Excerpt from TFS Corporation email to Advisers 27 May 2010

VIP Adviser Update – ASX Announcement and Your Questions Answered

Please find attached our ASX release covering our second institutional / wholesale contract and today’s media coverage for your interest.
West Australian_27052010_TFS_Survivor Unveils $120M Land Deal.pdf (1.29mb)

Over the past weeks we have been asked many similar questions from advisers as they evaluate TFS and our 2010 Indian Sandalwood Project.  Please find the answers to these questions detailed below from Quentin Megson, our CFO.

Q If TFS falls over (as we have seen with FEA and Rewards), how would a new RE gain appointment to manage the project for investors going forward and what steps would be required by the new RE and the role of the existing growers in this scenario?
A The Constitution for the project has provision for the growers to appoint a replacement responsible entity to undertake and provide the appropriate services for the remainder of the project.  The real issue however is whether there would be an incentive for another party to take on that responsibility. We believe the structure of our Indian sandalwood project provides this incentive as the power remains with the growers to pay annual fees.  A reasonable amount of annual fees would ensure that in a worst case scenario there is enough funds to continue the project to harvest.  Our structure also provides a direct benefit for the grower by paying their annual fees as they effectively attain a greater share of the end produce. Furthermore the accumulated right of the RE to the deferred fees on harvest is an asset that a replacement RE would potentially have rights to and therefore would provide a further incentive for a new RE to take on the role.  In short, without needing to make any change to the structure of the project the growers will ultimately have the power to ensure that the project gets to harvest regardless of the financial stability of TFS.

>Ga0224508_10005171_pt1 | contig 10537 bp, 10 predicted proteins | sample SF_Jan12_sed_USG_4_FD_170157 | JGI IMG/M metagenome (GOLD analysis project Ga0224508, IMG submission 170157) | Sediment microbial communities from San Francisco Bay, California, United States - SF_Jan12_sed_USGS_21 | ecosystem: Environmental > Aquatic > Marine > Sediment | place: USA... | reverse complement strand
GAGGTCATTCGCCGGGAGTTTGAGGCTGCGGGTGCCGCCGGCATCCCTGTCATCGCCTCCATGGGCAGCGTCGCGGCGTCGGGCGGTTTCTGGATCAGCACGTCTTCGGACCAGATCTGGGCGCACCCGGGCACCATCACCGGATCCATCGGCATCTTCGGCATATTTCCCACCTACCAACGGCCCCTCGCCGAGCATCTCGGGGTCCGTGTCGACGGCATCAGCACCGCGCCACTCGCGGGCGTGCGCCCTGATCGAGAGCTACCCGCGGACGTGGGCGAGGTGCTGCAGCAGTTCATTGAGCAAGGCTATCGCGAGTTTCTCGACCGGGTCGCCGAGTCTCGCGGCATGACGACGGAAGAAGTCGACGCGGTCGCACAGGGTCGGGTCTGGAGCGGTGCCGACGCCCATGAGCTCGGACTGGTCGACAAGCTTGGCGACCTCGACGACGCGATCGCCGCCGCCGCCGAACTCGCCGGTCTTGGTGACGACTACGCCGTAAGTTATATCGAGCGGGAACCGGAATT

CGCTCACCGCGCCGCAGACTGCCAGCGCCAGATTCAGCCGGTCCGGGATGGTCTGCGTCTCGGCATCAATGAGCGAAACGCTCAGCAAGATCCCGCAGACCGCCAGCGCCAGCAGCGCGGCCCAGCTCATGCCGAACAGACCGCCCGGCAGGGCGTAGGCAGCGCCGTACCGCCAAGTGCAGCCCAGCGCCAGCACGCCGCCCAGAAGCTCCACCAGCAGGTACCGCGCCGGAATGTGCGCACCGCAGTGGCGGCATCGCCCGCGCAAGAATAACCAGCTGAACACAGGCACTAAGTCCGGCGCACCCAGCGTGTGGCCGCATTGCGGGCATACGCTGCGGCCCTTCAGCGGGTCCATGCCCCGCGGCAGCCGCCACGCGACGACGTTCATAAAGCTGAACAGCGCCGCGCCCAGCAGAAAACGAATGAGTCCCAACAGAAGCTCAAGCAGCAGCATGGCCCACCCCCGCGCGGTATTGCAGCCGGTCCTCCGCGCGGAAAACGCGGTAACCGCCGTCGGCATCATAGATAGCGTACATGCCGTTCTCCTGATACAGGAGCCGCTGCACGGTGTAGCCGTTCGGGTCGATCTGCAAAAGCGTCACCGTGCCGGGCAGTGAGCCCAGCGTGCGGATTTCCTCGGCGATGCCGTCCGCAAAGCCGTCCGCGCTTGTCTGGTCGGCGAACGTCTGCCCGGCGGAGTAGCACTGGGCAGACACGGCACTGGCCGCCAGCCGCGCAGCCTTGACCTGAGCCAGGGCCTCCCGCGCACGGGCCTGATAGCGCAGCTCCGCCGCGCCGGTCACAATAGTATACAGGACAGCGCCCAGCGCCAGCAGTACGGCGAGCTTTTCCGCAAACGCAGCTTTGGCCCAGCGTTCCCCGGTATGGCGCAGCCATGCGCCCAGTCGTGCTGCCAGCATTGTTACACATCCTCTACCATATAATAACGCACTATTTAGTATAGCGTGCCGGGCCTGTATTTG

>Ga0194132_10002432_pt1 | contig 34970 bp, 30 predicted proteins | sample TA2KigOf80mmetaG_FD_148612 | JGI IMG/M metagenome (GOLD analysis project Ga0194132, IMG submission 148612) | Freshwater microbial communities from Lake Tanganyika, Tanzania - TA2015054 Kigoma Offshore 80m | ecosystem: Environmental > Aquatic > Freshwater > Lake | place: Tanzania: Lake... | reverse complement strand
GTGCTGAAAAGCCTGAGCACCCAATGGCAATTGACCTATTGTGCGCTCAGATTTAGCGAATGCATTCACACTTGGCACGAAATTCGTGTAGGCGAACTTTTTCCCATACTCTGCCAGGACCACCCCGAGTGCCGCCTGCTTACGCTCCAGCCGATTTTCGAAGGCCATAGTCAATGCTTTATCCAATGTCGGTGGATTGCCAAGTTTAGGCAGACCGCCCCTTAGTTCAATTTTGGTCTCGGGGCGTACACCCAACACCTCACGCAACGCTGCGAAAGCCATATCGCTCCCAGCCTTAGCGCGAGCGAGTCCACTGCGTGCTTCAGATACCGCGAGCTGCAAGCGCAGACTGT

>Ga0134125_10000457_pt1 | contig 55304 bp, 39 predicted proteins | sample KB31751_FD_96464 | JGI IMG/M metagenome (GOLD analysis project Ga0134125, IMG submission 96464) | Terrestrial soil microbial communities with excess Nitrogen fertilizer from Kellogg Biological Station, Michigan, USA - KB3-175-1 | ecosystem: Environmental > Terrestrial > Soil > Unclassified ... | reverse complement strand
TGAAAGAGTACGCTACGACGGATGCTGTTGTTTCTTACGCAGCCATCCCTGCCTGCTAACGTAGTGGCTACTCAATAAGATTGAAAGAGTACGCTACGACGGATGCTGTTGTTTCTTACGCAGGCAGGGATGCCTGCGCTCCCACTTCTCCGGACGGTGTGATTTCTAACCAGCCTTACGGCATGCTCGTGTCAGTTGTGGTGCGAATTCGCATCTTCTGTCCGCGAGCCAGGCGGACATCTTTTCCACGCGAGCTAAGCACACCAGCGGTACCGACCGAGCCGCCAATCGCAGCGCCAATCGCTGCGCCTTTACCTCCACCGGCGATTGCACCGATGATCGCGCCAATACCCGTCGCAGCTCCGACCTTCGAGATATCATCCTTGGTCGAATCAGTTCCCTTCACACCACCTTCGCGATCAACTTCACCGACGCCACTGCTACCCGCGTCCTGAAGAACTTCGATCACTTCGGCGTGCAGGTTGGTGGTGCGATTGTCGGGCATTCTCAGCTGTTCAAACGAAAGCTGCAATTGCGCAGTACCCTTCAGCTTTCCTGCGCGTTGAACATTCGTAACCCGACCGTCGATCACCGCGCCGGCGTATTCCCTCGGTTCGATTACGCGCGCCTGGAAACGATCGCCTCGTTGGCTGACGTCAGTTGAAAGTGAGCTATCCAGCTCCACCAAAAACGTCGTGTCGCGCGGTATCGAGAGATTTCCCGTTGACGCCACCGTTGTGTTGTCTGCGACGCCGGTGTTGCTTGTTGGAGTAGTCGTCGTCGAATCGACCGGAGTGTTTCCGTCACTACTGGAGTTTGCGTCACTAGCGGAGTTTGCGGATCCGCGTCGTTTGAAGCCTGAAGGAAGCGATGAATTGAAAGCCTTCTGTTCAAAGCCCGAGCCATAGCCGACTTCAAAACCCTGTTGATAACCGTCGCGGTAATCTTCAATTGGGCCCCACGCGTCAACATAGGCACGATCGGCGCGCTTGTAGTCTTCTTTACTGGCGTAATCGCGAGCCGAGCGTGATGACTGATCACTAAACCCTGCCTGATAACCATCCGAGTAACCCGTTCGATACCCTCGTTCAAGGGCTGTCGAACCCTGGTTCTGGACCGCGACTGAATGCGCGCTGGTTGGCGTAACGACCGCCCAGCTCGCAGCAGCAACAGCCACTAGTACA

Q How can growers be assured that they will receive a fair value for their trees given that TFS will be paying for them at the farm gate and the price will be determined by TFS who will be the only major player (worldwide) in the market?
A We are fully aware of the perceived conflict of interest that exists in this situation and have been working with the compliance committee (who represent the growers) to advise them of the various alternatives.  In summary, there are a number of ways to arrive at a market value and more importantly prove to the growers that it is a bona fide market value.  The most obvious is to equate the purchase price by TFS to arm’s length transactions between non-TFS related parties or by TFS to arm’s length purchasers.  We believe that this would be possible as TFS may either be purchasing wood from non-TFS plantations (such as ITC and other small growers) or alternatively TFS would be selling a component of the wood on behalf of growers direct to users in India.  In the absence of that there are other methods whereby we can pay an estimate of the market value at the time of the transaction and make provision for adjustment based on a formula that is linked to the ultimate return from the wood after processing and sale of all of the by-products on the open market.